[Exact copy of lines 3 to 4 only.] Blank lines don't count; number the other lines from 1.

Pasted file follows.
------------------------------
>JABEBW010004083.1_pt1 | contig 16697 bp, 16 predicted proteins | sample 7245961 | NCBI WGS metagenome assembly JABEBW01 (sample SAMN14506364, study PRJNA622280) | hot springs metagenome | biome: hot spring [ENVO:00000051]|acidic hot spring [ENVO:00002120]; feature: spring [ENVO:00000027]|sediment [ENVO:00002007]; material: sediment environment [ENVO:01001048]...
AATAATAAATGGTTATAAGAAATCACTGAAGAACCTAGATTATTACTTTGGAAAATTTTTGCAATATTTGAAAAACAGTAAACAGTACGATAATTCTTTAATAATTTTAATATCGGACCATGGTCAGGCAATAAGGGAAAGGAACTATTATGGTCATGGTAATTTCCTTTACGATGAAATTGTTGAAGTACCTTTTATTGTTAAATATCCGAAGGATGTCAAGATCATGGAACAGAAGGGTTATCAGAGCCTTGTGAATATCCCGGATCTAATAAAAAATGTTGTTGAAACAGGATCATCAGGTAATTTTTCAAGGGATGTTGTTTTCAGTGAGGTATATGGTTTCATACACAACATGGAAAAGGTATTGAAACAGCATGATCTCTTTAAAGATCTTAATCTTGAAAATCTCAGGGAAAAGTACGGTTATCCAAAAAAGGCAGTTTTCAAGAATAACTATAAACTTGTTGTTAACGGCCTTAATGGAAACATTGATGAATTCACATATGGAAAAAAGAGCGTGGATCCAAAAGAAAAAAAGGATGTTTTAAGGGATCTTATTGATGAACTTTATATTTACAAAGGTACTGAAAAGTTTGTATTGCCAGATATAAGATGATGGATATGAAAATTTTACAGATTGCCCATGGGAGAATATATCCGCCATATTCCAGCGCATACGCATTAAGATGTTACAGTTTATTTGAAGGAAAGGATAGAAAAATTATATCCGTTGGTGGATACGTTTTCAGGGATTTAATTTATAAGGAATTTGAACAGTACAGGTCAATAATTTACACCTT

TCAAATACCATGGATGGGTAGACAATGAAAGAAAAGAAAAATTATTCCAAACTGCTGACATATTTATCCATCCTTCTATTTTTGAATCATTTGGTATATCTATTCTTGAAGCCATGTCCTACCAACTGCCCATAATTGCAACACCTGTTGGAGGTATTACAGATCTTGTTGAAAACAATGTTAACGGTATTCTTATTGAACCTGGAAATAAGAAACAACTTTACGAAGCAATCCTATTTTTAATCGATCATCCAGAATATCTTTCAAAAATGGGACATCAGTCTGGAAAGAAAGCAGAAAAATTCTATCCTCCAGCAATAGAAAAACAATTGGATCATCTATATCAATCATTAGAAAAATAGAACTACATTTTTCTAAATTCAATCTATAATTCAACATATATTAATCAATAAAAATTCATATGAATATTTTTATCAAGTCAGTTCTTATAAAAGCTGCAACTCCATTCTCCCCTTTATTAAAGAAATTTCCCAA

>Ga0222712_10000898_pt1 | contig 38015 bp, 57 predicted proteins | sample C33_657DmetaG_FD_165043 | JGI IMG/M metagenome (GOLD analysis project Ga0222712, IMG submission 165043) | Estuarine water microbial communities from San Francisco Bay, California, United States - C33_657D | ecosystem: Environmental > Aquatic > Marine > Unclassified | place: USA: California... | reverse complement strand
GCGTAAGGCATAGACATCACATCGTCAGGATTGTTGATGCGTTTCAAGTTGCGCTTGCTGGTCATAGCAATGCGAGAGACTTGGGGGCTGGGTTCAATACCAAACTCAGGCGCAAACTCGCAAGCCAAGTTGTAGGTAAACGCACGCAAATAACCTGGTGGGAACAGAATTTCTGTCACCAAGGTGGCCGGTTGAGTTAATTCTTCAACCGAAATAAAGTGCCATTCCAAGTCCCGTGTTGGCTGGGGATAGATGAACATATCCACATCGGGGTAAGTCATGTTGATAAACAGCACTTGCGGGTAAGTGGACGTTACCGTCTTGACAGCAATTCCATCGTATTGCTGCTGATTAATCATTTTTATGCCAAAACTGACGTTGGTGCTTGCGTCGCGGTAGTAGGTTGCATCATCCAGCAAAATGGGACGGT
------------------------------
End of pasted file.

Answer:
TCAAATACCATGGATGGGTAGACAATGAAAGAAAAGAAAAATTATTCCAAACTGCTGACATATTTATCCATCCTTCTATTTTTGAATCATTTGGTATATCTATTCTTGAAGCCATGTCCTACCAACTGCCCATAATTGCAACACCTGTTGGAGGTATTACAGATCTTGTTGAAAACAATGTTAACGGTATTCTTATTGAACCTGGAAATAAGAAACAACTTTACGAAGCAATCCTATTTTTAATCGATCATCCAGAATATCTTTCAAAAATGGGACATCAGTCTGGAAAGAAAGCAGAAAAATTCTATCCTCCAGCAATAGAAAAACAATTGGATCATCTATATCAATCATTAGAAAAATAGAACTACATTTTTCTAAATTCAATCTATAATTCAACATATATTAATCAATAAAAATTCATATGAATATTTTTATCAAGTCAGTTCTTATAAAAGCTGCAACTCCATTCTCCCCTTTATTAAAGAAATTTCCCAA

>Ga0222712_10000898_pt1 | contig 38015 bp, 57 predicted proteins | sample C33_657DmetaG_FD_165043 | JGI IMG/M metagenome (GOLD analysis project Ga0222712, IMG submission 165043) | Estuarine water microbial communities from San Francisco Bay, California, United States - C33_657D | ecosystem: Environmental > Aquatic > Marine > Unclassified | place: USA: California... | reverse complement strand